Git: undoer of bad decisions

I’ve been working on a major Perl code refactor since March; this is a fairly critical subsystem that unifies two slightly different ways of doing the same thing under the One True Way. I’m finally starting to come out the far end of this process, having learned several things very much the hard way.

The biggest mistake was not working out the most stepwise possible attack on the problem. I tackled a monolith of code and created a new monolith. The changeset was over a thousand lines of moved, tweaked, hoisted, rewritten, and fixed code – a recipe for failed code review. No matter how simple it seems to you because you’ve been living with the code for months on end, the reviewer will come up against a massive wall of code and bounce off it.

Second, I didn’t clearly establish a baseline set of tests for this code. It was, essentially, not tested. A few features were cursorily tested, but the majority of the code was uncovered. In addition, some code needed to live on the Apache web servers, and some on dumb database servers without Apache, so the structure of the code ended up being two communicating monoliths hooked up to mod_perl.

Third, I squashed too soon. Fifty-some commits were turned into a single commit that, to be fair to me, contained only 90 lines of new code – but in fairness to everyone else, shifted a thousand lines of code around, hoisting a lot to new common libraries, and changing one set to mach another.

The code worked, and was provably correct by my tests — but it was an utter failure as far as software engineering was concerned.

After a very educational conversation with my tech lead, Rachel, I headed back to revisit this change and make it into something my co-workers and I could live with.

First: build the infrastructure. I learned from the first try at the code that unit-testing it would not work well. Some of it could be unit-tested, but others simply died because they weren’t running under mod_perl, and couldn’t be mocked up to work without it. The best approach seemed to be to use a behavior-driven development approach: write the necessary interactions as interactions with an Apache instance running enough of the stack for me to test it. I decided that since, luckily, this particular part of the code had very little Javascript, and none along the critical path, I’d be able to write interaction tests using WWW::Mechanize, and verify that the right things had happened by checking over the headers and cooke jar and database.

I started off by creating tiny commits to add a couple of support functions for the Web testing — a WWW::Mechanize subclass optimized for our site, and a couple of support methods to make constructing URLs easier.

I then wrote a set of tests, each exercising a specific part of the code in question, and overall verifying that we had a set of tests that described the system behavior as it should be, both for good and bad inputs.

Once this was done, I turned back to the giant monolithic commit. I knew I wanted to unsquash the commits, but I wasn’t sure how, or what was safest. After some reading, I found a good description of using git reflog and git cherry-pick to restore a branch to its unsquashed shape, and a Stack Overflow post with more hints. With a little extra consideration and checking of git cherry-pick’s options, I was able to recover the original set of commits on a new branch. Here’s how:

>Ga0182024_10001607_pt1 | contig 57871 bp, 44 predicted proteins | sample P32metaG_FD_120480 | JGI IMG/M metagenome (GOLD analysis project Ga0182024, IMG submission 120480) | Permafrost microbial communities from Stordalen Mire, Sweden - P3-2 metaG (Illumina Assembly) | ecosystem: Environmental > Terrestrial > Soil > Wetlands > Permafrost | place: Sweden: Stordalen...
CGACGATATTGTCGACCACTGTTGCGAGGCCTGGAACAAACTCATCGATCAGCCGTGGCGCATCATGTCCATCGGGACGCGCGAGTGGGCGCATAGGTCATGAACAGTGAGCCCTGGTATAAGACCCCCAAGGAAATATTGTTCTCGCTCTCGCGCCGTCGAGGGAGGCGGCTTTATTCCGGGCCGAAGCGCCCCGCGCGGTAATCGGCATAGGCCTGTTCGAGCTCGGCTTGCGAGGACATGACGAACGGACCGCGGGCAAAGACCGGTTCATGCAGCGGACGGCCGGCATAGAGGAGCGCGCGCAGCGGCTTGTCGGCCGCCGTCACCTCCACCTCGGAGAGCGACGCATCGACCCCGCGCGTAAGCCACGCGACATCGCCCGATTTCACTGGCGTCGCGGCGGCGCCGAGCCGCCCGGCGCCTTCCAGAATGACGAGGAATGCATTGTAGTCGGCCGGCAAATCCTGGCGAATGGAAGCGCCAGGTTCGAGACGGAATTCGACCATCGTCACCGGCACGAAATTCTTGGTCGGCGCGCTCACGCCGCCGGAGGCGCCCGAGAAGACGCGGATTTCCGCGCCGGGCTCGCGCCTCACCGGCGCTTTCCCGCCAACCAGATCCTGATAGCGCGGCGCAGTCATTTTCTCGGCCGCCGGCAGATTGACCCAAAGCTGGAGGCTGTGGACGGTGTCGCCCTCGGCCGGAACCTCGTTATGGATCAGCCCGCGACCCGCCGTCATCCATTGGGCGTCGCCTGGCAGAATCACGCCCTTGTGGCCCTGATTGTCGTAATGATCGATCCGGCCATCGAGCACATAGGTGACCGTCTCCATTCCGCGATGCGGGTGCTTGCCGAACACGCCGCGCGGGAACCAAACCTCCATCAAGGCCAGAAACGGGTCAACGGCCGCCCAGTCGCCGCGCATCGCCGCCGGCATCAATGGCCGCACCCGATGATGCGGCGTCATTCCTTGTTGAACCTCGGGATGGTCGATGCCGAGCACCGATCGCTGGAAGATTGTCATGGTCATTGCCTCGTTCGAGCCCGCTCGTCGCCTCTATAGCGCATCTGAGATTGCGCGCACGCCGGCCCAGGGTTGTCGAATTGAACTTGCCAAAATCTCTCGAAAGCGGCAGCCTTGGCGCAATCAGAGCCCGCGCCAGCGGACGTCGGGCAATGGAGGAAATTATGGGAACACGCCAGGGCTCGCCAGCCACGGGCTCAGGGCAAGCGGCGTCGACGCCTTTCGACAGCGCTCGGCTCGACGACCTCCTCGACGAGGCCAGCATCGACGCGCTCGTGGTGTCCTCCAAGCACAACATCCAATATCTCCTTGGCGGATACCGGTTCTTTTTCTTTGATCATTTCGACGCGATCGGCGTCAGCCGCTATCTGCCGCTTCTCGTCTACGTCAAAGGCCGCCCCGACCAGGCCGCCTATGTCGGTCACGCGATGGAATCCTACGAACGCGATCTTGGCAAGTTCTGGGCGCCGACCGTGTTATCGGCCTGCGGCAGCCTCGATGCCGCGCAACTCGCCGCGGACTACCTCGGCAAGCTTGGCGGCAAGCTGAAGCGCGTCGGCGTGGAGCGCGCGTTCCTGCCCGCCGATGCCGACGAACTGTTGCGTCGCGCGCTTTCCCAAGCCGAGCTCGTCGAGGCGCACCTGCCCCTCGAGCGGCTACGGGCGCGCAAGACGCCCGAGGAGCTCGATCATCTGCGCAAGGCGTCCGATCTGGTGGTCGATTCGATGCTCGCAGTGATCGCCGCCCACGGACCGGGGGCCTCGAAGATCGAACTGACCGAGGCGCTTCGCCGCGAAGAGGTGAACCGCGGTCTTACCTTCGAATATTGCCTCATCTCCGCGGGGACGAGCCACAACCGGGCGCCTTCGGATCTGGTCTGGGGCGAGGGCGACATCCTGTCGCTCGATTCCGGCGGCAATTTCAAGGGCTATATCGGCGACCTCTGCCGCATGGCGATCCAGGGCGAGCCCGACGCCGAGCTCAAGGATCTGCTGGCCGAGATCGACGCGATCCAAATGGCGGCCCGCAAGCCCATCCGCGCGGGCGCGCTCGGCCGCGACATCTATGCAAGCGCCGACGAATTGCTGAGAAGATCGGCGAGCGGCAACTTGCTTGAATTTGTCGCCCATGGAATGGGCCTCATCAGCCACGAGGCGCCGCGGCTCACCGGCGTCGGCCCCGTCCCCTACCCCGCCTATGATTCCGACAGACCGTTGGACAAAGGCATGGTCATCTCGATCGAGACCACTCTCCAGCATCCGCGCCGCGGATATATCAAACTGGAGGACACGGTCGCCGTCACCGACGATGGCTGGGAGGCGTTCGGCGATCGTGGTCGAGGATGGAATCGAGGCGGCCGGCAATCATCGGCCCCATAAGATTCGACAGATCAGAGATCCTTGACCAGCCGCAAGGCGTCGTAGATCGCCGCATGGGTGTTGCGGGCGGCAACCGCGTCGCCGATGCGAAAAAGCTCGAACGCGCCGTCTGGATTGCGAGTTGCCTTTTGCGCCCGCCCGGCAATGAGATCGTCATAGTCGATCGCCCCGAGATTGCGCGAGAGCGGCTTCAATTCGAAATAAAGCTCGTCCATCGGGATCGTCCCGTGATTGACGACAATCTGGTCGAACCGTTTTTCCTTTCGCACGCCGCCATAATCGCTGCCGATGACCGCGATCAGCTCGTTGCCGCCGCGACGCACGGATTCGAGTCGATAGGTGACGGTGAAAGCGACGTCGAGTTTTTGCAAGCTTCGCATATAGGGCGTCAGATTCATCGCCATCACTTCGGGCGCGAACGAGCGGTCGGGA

1. Start with the output from git reflog. This tracks all your commits and branch switches. As long as your squashed commits point to something (in this case it’s the reflog), git won’t discard them.
  2. Scan back for the first reference to the branch that you need to unsquash. Note its SHA1, open another window, and git checkout this SHA1. You’ll now be in “detached head” state.
  3. git checkout -b some-name to create a new branch at the same point your desired branch was in when it was created.
  4. Now scroll back through the reflog, and git cherry-pick all the commits on this branch. You can save time by cherry-picking ranges (sha1..sha1), which will apply them in reflog order to the branch
  5. Continue until you’ve reached the last commit you want on this branch. You may end up skipping sets of commits if you’ve been working on other branches too; watch for branch switches away from the desired branch and then back to it.

You may hit minor problems re-applying the commits to the branch; resolve these as you normally would, and then use git cherry-pick –continue to complete the commit or continue the set of commits.

Once I had my original commits, I was able to cherry-pick these off the newly-recovered (and working) branch, a few at a time, and create smaller pull requests (add a test, add another test; shift code, verify the test still works; and so on).

The final result was a series of pull requests: tests to validate the current behavior, and then a series of hoists and refactors to get half of the code to the desired point, and then another series to bring the second half in line with the first.

Overall, this was more than a dozen pull requests, and I’m sure that my co-workers got sick of seeing more PRs from me every day, but the result was a properly-tested and properly-refactored set of code, and no one had any complaints about that.

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